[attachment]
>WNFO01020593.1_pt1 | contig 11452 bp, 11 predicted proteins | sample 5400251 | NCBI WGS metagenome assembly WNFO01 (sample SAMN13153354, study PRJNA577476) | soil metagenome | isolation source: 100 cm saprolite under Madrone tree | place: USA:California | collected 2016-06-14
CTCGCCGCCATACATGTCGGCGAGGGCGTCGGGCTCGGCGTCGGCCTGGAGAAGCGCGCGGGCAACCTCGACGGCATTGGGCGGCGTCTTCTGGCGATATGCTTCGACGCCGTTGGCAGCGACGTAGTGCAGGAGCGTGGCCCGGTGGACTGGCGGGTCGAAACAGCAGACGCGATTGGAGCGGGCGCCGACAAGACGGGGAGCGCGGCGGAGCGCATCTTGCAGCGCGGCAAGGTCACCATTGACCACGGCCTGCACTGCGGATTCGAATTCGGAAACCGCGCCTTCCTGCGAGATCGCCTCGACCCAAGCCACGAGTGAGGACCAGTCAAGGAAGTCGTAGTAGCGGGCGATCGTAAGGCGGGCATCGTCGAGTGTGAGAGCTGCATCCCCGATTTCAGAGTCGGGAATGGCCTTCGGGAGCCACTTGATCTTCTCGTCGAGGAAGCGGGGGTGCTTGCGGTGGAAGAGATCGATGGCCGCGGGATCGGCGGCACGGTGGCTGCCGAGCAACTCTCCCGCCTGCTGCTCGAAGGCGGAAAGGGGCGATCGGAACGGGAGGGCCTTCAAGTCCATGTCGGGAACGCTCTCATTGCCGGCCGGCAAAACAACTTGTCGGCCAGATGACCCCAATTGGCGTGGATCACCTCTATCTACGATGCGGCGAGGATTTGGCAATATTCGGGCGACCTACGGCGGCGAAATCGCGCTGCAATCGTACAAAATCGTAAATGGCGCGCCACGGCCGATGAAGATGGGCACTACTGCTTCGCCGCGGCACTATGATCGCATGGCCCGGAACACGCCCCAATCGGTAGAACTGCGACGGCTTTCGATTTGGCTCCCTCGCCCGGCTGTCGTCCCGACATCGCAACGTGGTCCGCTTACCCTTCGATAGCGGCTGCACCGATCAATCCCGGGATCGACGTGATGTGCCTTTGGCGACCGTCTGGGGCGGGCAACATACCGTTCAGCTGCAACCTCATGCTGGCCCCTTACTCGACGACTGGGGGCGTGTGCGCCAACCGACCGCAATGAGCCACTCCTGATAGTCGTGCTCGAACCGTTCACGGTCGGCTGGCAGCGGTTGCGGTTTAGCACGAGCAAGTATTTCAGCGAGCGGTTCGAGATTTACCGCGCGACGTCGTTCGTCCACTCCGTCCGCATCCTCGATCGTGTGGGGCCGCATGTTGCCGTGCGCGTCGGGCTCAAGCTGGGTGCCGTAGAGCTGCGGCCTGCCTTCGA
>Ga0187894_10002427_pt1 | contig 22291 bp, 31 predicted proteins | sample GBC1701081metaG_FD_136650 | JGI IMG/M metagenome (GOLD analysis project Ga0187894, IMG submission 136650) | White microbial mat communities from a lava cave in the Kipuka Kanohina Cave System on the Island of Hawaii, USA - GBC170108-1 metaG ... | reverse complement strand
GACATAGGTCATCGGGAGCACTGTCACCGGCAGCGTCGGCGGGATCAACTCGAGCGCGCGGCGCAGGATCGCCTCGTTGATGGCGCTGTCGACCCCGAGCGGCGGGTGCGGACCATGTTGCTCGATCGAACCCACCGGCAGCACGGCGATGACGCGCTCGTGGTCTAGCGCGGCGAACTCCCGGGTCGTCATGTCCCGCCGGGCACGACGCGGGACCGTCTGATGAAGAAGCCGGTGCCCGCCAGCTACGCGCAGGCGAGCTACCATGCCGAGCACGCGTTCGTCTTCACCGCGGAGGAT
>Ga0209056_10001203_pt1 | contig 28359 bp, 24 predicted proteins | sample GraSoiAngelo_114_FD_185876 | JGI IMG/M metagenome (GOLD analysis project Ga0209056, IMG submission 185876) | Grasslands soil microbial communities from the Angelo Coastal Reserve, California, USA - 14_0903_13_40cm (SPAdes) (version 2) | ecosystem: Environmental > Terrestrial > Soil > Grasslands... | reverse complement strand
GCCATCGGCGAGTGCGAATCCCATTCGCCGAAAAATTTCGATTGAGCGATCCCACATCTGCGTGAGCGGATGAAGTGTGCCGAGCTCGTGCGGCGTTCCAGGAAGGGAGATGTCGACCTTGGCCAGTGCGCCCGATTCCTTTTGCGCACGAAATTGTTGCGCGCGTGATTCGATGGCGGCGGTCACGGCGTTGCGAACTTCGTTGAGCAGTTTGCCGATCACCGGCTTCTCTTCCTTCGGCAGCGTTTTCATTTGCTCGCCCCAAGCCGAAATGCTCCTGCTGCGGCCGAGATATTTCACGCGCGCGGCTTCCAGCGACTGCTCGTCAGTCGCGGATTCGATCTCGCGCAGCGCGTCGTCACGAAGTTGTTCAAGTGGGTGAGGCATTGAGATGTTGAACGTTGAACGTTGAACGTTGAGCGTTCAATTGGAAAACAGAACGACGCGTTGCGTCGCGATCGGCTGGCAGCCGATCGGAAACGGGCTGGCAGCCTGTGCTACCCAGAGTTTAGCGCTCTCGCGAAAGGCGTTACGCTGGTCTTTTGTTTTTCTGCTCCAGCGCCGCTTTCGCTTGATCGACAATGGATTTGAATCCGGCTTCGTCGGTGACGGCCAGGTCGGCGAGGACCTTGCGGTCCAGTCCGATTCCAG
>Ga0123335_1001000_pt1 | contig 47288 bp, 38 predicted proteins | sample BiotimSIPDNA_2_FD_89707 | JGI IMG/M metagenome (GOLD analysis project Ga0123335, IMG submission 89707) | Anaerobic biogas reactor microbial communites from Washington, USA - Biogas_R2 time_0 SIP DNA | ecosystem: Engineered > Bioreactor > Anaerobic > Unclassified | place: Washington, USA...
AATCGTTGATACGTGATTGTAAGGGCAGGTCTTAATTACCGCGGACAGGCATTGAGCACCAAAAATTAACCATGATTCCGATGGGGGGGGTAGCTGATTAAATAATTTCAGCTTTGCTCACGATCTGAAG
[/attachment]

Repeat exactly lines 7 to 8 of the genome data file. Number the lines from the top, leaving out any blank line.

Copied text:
>Ga0123335_1001000_pt1 | contig 47288 bp, 38 predicted proteins | sample BiotimSIPDNA_2_FD_89707 | JGI IMG/M metagenome (GOLD analysis project Ga0123335, IMG submission 89707) | Anaerobic biogas reactor microbial communites from Washington, USA - Biogas_R2 time_0 SIP DNA | ecosystem: Engineered > Bioreactor > Anaerobic > Unclassified | place: Washington, USA...
AATCGTTGATACGTGATTGTAAGGGCAGGTCTTAATTACCGCGGACAGGCATTGAGCACCAAAAATTAACCATGATTCCGATGGGGGGGGTAGCTGATTAAATAATTTCAGCTTTGCTCACGATCTGAAG